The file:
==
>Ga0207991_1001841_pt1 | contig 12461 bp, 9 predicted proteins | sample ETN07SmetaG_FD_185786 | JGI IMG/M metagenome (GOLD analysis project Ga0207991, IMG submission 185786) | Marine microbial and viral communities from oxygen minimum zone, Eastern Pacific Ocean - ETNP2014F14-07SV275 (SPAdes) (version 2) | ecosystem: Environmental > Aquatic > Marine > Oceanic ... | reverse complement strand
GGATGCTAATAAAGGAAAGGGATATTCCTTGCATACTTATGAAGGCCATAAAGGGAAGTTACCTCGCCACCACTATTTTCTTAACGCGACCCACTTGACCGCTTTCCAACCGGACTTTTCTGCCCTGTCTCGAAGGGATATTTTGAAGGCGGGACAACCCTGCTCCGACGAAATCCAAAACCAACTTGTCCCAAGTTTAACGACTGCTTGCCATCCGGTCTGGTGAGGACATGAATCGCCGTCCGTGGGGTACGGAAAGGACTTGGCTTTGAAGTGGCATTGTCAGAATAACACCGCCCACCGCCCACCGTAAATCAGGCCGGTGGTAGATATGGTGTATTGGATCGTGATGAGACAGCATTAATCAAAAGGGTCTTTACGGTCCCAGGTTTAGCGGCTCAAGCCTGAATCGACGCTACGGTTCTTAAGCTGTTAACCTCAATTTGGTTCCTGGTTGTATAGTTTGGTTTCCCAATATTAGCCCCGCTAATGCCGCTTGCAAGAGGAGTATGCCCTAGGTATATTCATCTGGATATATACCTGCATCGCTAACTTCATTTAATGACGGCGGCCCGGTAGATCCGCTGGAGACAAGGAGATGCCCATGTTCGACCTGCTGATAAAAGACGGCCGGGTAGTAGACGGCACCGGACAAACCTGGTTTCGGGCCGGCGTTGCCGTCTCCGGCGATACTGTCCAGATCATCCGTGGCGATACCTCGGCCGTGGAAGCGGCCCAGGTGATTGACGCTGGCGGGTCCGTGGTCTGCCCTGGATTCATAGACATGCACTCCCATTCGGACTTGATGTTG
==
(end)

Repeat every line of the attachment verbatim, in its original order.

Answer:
>Ga0207991_1001841_pt1 | contig 12461 bp, 9 predicted proteins | sample ETN07SmetaG_FD_185786 | JGI IMG/M metagenome (GOLD analysis project Ga0207991, IMG submission 185786) | Marine microbial and viral communities from oxygen minimum zone, Eastern Pacific Ocean - ETNP2014F14-07SV275 (SPAdes) (version 2) | ecosystem: Environmental > Aquatic > Marine > Oceanic ... | reverse complement strand
GGATGCTAATAAAGGAAAGGGATATTCCTTGCATACTTATGAAGGCCATAAAGGGAAGTTACCTCGCCACCACTATTTTCTTAACGCGACCCACTTGACCGCTTTCCAACCGGACTTTTCTGCCCTGTCTCGAAGGGATATTTTGAAGGCGGGACAACCCTGCTCCGACGAAATCCAAAACCAACTTGTCCCAAGTTTAACGACTGCTTGCCATCCGGTCTGGTGAGGACATGAATCGCCGTCCGTGGGGTACGGAAAGGACTTGGCTTTGAAGTGGCATTGTCAGAATAACACCGCCCACCGCCCACCGTAAATCAGGCCGGTGGTAGATATGGTGTATTGGATCGTGATGAGACAGCATTAATCAAAAGGGTCTTTACGGTCCCAGGTTTAGCGGCTCAAGCCTGAATCGACGCTACGGTTCTTAAGCTGTTAACCTCAATTTGGTTCCTGGTTGTATAGTTTGGTTTCCCAATATTAGCCCCGCTAATGCCGCTTGCAAGAGGAGTATGCCCTAGGTATATTCATCTGGATATATACCTGCATCGCTAACTTCATTTAATGACGGCGGCCCGGTAGATCCGCTGGAGACAAGGAGATGCCCATGTTCGACCTGCTGATAAAAGACGGCCGGGTAGTAGACGGCACCGGACAAACCTGGTTTCGGGCCGGCGTTGCCGTCTCCGGCGATACTGTCCAGATCATCCGTGGCGATACCTCGGCCGTGGAAGCGGCCCAGGTGATTGACGCTGGCGGGTCCGTGGTCTGCCCTGGATTCATAGACATGCACTCCCATTCGGACTTGATGTTG